Memory-assessment expert from Longwood at Oakmont to give dementia talk

| Wednesday, May 8, 2013, 9:00 p.m.

Mike Coleman stays active mentally and physically.

Coleman, 75, a resident of Longwood at Oakmont in Plum, walks a few miles a day, participates in physical fitness activities, reads short stories and watches educational television.

Coleman also finds time to watch his young grandchildren.

In addition to enjoying the activities, Coleman hopes to stave off diseases such as dementia that are common among older adults.

Dementia affects thinking and social abilities severely enough to interfere with daily functioning, according to the Mayo Clinic. Many causes of dementia symptoms exist. Alzheimer's disease is the most common cause of a progressive dementia.

Len Lecci, professor and director of clinical services at Memory Assessment & Research Services at the University of North Carolina Wilmington, will talk about the most common forms of dementia including Alzheimer's disease, Parkinson's disease and vascular dementia at 11 a.m. Wednesday in the Commons Ballroom at Longwood at Oakmont, 500 Route 909, Plum.

According to the World Health Organization, some 35.6 million people were living with dementia in 2010, but that figure is set to nearly double to 65.7 million by 2030. By 2050, the cases of dementia are expected to nearly triple to 115.4 million.

Lecci said mild cognitive impairment is a warning sign of dementia. The impairment typically occurs about five to eight years before the onslaught of dementia.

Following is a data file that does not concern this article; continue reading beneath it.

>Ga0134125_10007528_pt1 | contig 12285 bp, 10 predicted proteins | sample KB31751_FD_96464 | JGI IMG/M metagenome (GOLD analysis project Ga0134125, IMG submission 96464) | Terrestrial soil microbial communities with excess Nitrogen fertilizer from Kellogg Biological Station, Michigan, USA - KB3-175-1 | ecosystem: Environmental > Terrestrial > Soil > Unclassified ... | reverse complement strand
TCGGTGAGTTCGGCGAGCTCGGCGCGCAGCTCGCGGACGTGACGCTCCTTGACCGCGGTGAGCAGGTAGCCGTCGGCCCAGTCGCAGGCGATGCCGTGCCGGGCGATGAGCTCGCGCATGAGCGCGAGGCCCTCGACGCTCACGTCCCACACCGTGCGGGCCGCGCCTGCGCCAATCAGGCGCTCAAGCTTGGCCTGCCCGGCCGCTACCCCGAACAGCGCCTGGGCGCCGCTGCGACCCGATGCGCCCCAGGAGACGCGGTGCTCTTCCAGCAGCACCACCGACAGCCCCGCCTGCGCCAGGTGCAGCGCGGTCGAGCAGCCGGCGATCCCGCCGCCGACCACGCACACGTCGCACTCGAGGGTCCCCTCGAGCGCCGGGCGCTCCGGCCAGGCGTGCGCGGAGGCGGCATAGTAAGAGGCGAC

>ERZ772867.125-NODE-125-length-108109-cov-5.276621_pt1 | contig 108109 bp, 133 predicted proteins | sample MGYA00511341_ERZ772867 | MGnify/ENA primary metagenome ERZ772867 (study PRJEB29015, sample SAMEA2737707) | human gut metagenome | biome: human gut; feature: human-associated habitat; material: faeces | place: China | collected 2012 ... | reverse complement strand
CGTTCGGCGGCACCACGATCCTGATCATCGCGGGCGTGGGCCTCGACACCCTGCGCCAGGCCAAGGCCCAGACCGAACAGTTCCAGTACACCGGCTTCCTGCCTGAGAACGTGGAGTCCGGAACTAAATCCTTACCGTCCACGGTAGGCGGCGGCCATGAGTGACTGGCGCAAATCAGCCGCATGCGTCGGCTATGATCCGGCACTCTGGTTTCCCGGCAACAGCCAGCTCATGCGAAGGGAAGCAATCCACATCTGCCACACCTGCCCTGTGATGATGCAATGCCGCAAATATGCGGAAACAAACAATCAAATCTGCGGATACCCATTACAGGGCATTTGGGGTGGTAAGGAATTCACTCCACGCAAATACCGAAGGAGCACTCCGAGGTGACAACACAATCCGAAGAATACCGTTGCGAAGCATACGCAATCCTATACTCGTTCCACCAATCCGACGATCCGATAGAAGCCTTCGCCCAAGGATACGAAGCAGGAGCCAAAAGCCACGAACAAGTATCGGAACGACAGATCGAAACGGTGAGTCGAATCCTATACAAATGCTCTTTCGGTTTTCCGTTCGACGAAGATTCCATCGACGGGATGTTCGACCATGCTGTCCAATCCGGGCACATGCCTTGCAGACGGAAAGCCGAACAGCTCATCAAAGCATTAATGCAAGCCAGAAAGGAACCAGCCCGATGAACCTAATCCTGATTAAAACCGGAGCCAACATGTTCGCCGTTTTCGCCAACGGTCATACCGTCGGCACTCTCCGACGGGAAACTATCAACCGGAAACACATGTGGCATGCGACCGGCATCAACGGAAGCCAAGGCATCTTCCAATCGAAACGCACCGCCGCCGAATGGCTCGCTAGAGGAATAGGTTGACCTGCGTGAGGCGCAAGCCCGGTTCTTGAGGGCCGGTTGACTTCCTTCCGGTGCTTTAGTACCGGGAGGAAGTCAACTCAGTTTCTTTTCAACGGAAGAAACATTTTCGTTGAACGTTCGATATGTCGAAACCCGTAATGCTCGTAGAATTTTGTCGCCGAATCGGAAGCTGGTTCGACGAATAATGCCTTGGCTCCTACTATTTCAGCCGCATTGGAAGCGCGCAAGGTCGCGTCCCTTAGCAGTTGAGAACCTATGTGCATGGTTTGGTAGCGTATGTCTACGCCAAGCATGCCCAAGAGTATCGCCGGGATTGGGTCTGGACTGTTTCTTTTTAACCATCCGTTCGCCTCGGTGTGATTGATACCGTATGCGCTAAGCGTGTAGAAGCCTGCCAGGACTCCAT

When memory decline accelerates, many older adults withdraw from events, Lecci said. The isolation serves to exacerbate the dementia.

Lecci said before impairment begins, older adults should go for a “memory checkup” much the same way they get physical exams.

Physical and mental activity throughout one's life can help reduce the risk of developing dementia for some, Lecci said.

Also, recent research suggests that even older adults can create new brain neurons if they are cognitively and physically active throughout their lives, he said.

“Neurogenesis can continue throughout life,” Lecci said.

Lecci also said some studies have suggested foods rich in antioxidants — including red beans, blueberries and other fruits — that help protect the brain can diminish the likelihood of developing dementia.

No medications have been developed to stop dementia, Lecci said. The available medications merely slow the progression of the disease.

Lecci said fighting dementia requires older adults to be “proactive” and get screened before they have symptoms.

“It's a mindset change,” Lecci said.

Those interested in registering for the seminar should call 1-877-214-8410 or go to

Karen Zapf is a staff writer for Trib Total Media. She can be reached at 412-856-7400, ext. 8753, or

Subscribe today! Click here for our subscription offers.


Show commenting policy